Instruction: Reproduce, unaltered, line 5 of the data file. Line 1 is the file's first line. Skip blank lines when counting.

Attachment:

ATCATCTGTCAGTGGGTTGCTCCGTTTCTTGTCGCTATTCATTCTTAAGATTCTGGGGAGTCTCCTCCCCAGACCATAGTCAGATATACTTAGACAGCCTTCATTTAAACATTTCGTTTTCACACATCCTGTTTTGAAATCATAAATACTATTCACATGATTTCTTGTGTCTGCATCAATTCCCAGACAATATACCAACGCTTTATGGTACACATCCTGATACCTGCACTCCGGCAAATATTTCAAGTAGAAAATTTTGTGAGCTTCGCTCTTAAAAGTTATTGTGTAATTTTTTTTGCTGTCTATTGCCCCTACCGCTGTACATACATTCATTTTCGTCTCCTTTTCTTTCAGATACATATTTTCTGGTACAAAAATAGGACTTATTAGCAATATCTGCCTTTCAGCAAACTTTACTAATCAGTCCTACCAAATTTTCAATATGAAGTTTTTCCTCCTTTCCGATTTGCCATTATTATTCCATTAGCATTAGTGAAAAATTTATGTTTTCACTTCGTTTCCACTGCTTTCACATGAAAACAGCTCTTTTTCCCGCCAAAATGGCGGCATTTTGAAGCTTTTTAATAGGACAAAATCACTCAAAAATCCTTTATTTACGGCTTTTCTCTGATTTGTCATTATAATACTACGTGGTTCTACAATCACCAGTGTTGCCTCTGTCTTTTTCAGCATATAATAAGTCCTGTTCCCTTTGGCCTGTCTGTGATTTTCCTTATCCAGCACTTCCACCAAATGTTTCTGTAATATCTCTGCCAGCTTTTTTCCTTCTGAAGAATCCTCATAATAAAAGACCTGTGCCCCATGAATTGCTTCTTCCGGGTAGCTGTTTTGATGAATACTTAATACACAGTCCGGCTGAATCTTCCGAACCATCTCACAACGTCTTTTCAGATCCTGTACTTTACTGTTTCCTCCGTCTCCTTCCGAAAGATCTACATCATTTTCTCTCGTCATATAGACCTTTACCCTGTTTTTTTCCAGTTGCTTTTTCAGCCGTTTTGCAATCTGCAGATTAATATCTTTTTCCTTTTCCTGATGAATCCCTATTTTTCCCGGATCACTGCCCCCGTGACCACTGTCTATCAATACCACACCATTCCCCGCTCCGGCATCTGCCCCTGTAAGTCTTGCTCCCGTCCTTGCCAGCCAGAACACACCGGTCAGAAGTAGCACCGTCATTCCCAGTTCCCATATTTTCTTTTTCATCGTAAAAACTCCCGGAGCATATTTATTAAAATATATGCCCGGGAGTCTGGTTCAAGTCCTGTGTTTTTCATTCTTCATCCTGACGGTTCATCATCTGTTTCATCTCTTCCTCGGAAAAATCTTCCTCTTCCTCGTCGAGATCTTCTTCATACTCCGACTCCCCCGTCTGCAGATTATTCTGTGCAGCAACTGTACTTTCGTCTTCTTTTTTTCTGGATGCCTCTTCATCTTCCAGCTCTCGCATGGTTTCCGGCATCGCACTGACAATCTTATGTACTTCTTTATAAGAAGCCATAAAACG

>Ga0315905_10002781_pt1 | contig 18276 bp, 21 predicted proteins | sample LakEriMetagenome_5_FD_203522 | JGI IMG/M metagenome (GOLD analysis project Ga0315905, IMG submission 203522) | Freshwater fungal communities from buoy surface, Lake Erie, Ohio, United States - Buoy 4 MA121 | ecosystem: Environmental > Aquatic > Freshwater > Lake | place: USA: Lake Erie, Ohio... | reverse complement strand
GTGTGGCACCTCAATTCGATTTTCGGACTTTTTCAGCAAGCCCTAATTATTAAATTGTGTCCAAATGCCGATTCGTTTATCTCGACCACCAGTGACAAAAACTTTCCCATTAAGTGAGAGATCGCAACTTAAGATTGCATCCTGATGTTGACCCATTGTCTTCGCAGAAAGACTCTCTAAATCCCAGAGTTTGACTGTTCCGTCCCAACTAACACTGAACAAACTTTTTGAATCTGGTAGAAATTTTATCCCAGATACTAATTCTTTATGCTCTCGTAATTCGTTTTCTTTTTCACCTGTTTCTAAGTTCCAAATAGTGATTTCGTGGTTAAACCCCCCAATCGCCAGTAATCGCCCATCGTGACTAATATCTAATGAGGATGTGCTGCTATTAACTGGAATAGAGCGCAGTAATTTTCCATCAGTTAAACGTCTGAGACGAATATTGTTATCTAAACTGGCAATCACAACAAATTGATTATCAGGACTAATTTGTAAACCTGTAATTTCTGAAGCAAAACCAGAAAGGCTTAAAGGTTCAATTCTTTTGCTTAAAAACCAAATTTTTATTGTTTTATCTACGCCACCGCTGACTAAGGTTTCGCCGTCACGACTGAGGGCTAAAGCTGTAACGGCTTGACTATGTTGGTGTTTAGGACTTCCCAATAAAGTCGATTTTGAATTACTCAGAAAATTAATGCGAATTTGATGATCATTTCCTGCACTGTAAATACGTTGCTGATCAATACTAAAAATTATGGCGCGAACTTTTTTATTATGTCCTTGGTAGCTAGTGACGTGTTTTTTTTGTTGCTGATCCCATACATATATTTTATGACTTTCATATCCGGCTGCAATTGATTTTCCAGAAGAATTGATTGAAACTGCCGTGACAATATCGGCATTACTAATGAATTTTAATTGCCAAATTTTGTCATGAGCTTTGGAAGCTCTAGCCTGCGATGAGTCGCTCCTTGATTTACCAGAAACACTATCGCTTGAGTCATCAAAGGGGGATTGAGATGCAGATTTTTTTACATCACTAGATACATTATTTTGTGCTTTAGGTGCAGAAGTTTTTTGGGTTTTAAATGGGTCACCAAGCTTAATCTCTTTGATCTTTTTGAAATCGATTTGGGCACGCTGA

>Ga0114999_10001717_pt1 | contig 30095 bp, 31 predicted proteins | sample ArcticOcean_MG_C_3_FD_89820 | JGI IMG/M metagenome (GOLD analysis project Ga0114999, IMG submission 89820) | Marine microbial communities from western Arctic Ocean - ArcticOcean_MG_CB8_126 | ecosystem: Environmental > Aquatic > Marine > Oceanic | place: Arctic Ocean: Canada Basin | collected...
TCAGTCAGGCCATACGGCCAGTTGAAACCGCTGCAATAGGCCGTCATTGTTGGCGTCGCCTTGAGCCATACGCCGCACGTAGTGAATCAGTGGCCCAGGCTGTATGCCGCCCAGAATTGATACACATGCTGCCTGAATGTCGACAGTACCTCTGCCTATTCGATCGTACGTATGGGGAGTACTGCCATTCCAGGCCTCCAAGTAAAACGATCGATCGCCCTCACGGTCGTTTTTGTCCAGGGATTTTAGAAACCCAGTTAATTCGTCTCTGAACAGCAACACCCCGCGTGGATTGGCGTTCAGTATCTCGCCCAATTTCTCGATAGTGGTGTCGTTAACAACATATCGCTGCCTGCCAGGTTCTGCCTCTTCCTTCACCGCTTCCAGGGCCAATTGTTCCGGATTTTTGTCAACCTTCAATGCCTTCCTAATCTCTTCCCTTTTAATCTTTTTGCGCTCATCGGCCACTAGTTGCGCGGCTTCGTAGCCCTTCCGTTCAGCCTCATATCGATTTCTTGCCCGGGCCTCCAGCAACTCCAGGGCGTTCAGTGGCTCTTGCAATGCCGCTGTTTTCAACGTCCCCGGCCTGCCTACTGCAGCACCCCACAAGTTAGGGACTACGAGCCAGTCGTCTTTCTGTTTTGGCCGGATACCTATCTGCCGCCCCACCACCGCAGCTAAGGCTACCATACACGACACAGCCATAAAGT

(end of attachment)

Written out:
TCAGTCAGGCCATACGGCCAGTTGAAACCGCTGCAATAGGCCGTCATTGTTGGCGTCGCCTTGAGCCATACGCCGCACGTAGTGAATCAGTGGCCCAGGCTGTATGCCGCCCAGAATTGATACACATGCTGCCTGAATGTCGACAGTACCTCTGCCTATTCGATCGTACGTATGGGGAGTACTGCCATTCCAGGCCTCCAAGTAAAACGATCGATCGCCCTCACGGTCGTTTTTGTCCAGGGATTTTAGAAACCCAGTTAATTCGTCTCTGAACAGCAACACCCCGCGTGGATTGGCGTTCAGTATCTCGCCCAATTTCTCGATAGTGGTGTCGTTAACAACATATCGCTGCCTGCCAGGTTCTGCCTCTTCCTTCACCGCTTCCAGGGCCAATTGTTCCGGATTTTTGTCAACCTTCAATGCCTTCCTAATCTCTTCCCTTTTAATCTTTTTGCGCTCATCGGCCACTAGTTGCGCGGCTTCGTAGCCCTTCCGTTCAGCCTCATATCGATTTCTTGCCCGGGCCTCCAGCAACTCCAGGGCGTTCAGTGGCTCTTGCAATGCCGCTGTTTTCAACGTCCCCGGCCTGCCTACTGCAGCACCCCACAAGTTAGGGACTACGAGCCAGTCGTCTTTCTGTTTTGGCCGGATACCTATCTGCCGCCCCACCACCGCAGCTAAGGCTACCATACACGACACAGCCATAAAGT